Some legacy and modern lenses on the bar


Testing lenses is an exhausting process, prone to errors and for people who know what they do. That excludes me.
A significant test should at least cover: sharpness, bokeh quality, lateral chromatic aberrations, geometric aberrations, resistance to flare and flare effect analysis...
A full test can possibly include colour-response, coma, longitudinal chromatic aberrations plus an analysis of materials and construction (it is good to know if your piece is going to last long or what issues may arise), handling, auto-focus capabilities...
Ain't it enough? Well, some tests (especially where sharpness is in play) need to be repeated for portrait distance and infinity, and for macro lenses at the minimum focus distance.
Are we done? Not yet... it is well known that old lenses may have been reworked (and re-assembled badly), or simply suffer from aging, fungi, haziness, grease floating around the internals, a loosen barrel, dust on the lenses borders (possibly some glue that is deteriorating), etc., not to mention the fact that, simply, not all lenses (of the same model) are born equal. It also applies to new products. So, the serious guy wants to test a couple of items for the same model.
Again, you should test vs APS-C and, when applicable, full-frame. And we're talking digital here. If you also want to cover the outcome on film, that requires separate tests, again!
That is why I'm not that serious guy!!!

Nevertheless, if you're not a maniac and you want to get the general idea about a lens, some simpler test may suffice.
Don't forget that lenses may be desireable for different reasons, sometimes even a "bad" lens is what you want, especially if you also shoot videos or you're looking for some old-time-gone effect. Indeed, I intend to highlight the reasons why I include some special cases here, when we use to say "this lens has a character".

I am a great fan of short tele lenses, on APS-C that translate into 50mm, or "75mm equivalent", that is why I own many 50mm. I like portraits.

Here comes my list. Notice that I don't own any modern "super" lens, meaning you won't find any Zeiss Otus or Sigma Art here. But maybe one day...

Quick and dirty, here comes my list

brand model serial no. tested? mark keep it? notes
Konica Konica Hexanon AR 50mm f/1.7 no there are times when you don't need to throughly test a lens to tell that there is nothing special about it.
There are enthusiasts who point at this AR lens as one of the best ever made, but my copy doesn't show any strong point, nor in terms of sharpness, nor for its bokeh. Colors seem a bit dull, too.
Since I possess many excellent 50mm, it is not worth to keep this one too.
I also have a Konica AR 50mm f/1.4, but it fell on the ground and the aperture ring got stuck. Though this one, too, did not impress me at first, I wanted to give it a better try. Too late, alas.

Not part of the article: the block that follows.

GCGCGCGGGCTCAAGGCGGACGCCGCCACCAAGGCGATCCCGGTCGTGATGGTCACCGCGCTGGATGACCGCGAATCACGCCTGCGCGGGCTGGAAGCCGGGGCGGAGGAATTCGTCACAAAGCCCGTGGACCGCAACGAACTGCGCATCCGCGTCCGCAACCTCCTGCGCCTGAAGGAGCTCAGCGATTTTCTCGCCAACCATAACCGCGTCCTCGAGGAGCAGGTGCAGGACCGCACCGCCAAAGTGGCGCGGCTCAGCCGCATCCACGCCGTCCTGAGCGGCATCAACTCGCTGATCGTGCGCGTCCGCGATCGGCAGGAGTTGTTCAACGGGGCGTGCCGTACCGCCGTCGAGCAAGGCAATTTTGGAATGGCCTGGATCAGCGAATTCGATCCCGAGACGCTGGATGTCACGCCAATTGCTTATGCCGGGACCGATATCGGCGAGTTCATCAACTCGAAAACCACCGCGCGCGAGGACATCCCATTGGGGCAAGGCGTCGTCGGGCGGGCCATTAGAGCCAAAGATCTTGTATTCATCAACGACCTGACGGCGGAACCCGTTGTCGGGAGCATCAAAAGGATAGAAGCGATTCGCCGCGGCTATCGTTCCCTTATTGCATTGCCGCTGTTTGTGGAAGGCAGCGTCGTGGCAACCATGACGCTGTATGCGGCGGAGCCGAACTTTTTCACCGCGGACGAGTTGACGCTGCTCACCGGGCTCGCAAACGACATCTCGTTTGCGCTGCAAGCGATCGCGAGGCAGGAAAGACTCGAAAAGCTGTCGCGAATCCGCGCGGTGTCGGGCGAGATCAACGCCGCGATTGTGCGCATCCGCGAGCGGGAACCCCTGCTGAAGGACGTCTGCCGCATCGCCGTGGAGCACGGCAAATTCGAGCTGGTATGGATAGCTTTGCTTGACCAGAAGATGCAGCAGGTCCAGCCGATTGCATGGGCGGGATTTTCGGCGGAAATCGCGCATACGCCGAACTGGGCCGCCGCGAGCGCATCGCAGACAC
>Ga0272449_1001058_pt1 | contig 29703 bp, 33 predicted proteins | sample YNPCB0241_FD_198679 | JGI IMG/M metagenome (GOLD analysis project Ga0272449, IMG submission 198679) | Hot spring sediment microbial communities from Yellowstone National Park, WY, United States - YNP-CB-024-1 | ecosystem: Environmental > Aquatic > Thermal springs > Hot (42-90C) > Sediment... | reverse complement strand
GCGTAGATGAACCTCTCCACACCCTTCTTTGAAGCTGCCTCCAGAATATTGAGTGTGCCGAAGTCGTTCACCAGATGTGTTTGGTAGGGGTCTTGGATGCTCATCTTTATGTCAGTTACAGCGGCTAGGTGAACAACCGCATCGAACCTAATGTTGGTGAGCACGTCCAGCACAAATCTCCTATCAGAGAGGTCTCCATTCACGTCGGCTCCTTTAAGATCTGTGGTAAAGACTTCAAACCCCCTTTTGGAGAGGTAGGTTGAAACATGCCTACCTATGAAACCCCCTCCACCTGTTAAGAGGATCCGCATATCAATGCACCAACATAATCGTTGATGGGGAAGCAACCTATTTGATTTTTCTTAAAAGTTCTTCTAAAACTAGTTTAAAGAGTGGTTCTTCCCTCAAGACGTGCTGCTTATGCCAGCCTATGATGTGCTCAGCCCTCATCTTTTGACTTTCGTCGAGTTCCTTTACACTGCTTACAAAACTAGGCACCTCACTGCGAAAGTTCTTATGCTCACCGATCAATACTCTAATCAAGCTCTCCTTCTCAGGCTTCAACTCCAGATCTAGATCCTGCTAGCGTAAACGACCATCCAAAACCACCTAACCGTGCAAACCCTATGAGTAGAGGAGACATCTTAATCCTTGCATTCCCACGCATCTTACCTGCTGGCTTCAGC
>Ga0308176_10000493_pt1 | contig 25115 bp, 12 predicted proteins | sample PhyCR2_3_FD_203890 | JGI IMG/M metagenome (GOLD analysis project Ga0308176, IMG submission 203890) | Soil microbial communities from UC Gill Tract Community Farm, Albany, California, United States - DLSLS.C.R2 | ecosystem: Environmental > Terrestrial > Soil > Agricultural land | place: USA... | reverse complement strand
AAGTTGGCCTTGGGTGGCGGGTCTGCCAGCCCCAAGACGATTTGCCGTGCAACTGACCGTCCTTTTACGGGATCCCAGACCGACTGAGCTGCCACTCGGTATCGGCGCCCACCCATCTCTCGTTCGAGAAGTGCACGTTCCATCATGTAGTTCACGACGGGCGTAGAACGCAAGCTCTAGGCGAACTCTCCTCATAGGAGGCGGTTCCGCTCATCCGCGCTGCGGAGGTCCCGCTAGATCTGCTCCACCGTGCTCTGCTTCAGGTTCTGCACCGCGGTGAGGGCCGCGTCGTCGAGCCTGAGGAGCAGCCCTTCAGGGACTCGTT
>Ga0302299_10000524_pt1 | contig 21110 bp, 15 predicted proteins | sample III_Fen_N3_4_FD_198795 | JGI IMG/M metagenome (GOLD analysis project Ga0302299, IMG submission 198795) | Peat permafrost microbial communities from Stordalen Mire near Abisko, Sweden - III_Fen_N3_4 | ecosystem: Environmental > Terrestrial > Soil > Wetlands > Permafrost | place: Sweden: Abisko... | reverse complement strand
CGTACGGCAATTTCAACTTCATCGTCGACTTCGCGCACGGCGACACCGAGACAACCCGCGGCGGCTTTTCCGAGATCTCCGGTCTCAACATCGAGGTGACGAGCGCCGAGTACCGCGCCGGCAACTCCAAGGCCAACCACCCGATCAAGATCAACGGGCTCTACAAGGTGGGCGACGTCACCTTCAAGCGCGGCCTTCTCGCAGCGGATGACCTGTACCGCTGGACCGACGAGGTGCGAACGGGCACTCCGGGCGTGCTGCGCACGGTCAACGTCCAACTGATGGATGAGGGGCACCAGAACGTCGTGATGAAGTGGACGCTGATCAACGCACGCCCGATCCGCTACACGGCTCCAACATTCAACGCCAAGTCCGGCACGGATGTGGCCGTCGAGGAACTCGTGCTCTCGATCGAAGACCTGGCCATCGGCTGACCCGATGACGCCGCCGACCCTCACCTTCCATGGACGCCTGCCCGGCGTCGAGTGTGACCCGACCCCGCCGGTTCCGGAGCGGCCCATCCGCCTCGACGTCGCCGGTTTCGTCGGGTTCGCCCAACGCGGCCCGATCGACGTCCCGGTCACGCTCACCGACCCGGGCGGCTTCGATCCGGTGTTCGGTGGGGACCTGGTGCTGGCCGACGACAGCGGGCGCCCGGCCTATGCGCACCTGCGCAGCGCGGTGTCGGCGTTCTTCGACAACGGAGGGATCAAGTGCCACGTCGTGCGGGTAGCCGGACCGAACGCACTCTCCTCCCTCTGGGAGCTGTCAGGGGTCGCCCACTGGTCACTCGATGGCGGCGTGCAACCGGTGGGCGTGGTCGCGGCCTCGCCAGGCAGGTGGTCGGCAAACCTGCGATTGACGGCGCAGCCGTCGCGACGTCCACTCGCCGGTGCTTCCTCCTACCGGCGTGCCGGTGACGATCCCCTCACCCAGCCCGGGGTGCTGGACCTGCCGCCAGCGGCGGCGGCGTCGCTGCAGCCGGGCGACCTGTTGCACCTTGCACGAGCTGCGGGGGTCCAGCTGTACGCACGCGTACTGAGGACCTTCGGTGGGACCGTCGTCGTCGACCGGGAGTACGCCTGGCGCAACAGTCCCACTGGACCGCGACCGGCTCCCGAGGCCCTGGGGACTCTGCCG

Minolta Rokkor MD 50/1.4 8012545 yes: click here 9 yes! this is my nifty-fifty favourite. It is very sharp since f/2.8, it has beaten my Pentax 50/1.7 and the Nikkor AI 50/1.8
Minolta Rokkor MD 50/1.7 8096801 yes: here 8 not sure a bit of a delusion given the excellent performance of the faster f/1.4 version, indeed this is just a good 50mm like many others. There are plenty of alternatives, some slightly or much better, but a cheap copy of the Rokkor may be worth your bucks
Minolta Rokkor MD 45/2 1484340 yes: here 9 yes! the strength of this lens is in its compactness. Though not as sharp as some 50mm competitors, once stopped down a bit it shows its optical quality, too. A very good companion, indeed
Minolta Rokkor-SG 28/3.5 8012545 no 5 no if you've read bad things about this lens, there is a reason why. I have taken a few shots at all apertures and for subjects at different distances, and the outcome is clear: from the point of view of optics, this lens has no appeal at all!
The colours seem somewhat muted, sharpness goes from low (at f/3.5) to just good (go for f/5.6 at least), even in the center, reaching its peak at f/8. Some sharpness can be recovered in post-processing since closing the diagphram the problem seems more to be contrast than sharpness itself.
The bokeh is good but nothing special, there are some double-edges. The background is better (in my opinion) of the foreground.
Also distorsion and lateral CA can be spot; the latter can be quite evident.
That said, the construction is excellent and the focus experience close to perfect, it can be an option for shooting videos where you don't need super-sharpness or you look for some "vintage" feeling and brilliant colours may not be welcome.
On APS-C, soft portraiture at f/3.5 is another possible scenario.
Pentax Pentax-K 24mm/2.8 tested here 7 no The Pentax-K 24mm is a solid piece of metal with excellent mechanics, but optically it is not on par with the offering from the (Cosina-made) Vivitar counterpart and other good 24mm around.
Pentax Pentax-A 50/1.7 1506017, 1371040, 1539759 tested here and also here 8+ yes! I like this one just a bit more than the Nikkor AI 50/1.8 especially because the Auto function works on Pentax digital bodies (Pentax -now Ricoh- has kept unbelievable retro-compatibility, hurray!) and the lens needs no adapter for any Pentax reflex.
It is also a bit better at wide apertures than the Nikkor, IMHO.
I acquired a number of Pentax A 50/1.7 (three of them see the serial numbers) and I must say that they perform very consistently, the differences are minimal. My guess is that this is indicative of a very well controlled production environment.
I later acquired the Minolta's and the Canon FD's 50/1.4; they definitely do better but the Pentax-A stays in my short list
Pentax Pentax DA 50/1.8 yes 9 yes! for a digital Pentax body, this is a must. It is outrageously cheap but its sharpness can put to shame a number of contenders. Here, optimizations for the digital sensors play a role.
Also consider that the autofocus is fast and accurate.